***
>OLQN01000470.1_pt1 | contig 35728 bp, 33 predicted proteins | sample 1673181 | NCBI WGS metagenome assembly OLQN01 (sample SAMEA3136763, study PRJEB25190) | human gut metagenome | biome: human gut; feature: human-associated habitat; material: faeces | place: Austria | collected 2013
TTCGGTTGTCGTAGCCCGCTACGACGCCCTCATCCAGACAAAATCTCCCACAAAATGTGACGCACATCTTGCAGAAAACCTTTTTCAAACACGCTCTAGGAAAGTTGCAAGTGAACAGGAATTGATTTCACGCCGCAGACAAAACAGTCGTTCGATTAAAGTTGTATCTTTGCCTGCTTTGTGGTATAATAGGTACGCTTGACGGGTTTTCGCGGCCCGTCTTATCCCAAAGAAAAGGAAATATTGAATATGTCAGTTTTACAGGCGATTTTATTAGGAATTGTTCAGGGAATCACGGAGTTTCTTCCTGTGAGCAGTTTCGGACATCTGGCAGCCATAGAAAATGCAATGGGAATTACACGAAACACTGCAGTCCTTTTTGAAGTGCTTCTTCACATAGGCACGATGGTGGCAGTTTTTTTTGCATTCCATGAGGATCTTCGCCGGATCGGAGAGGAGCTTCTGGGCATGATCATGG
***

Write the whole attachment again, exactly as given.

>OLQN01000470.1_pt1 | contig 35728 bp, 33 predicted proteins | sample 1673181 | NCBI WGS metagenome assembly OLQN01 (sample SAMEA3136763, study PRJEB25190) | human gut metagenome | biome: human gut; feature: human-associated habitat; material: faeces | place: Austria | collected 2013
TTCGGTTGTCGTAGCCCGCTACGACGCCCTCATCCAGACAAAATCTCCCACAAAATGTGACGCACATCTTGCAGAAAACCTTTTTCAAACACGCTCTAGGAAAGTTGCAAGTGAACAGGAATTGATTTCACGCCGCAGACAAAACAGTCGTTCGATTAAAGTTGTATCTTTGCCTGCTTTGTGGTATAATAGGTACGCTTGACGGGTTTTCGCGGCCCGTCTTATCCCAAAGAAAAGGAAATATTGAATATGTCAGTTTTACAGGCGATTTTATTAGGAATTGTTCAGGGAATCACGGAGTTTCTTCCTGTGAGCAGTTTCGGACATCTGGCAGCCATAGAAAATGCAATGGGAATTACACGAAACACTGCAGTCCTTTTTGAAGTGCTTCTTCACATAGGCACGATGGTGGCAGTTTTTTTTGCATTCCATGAGGATCTTCGCCGGATCGGAGAGGAGCTTCTGGGCATGATCATGG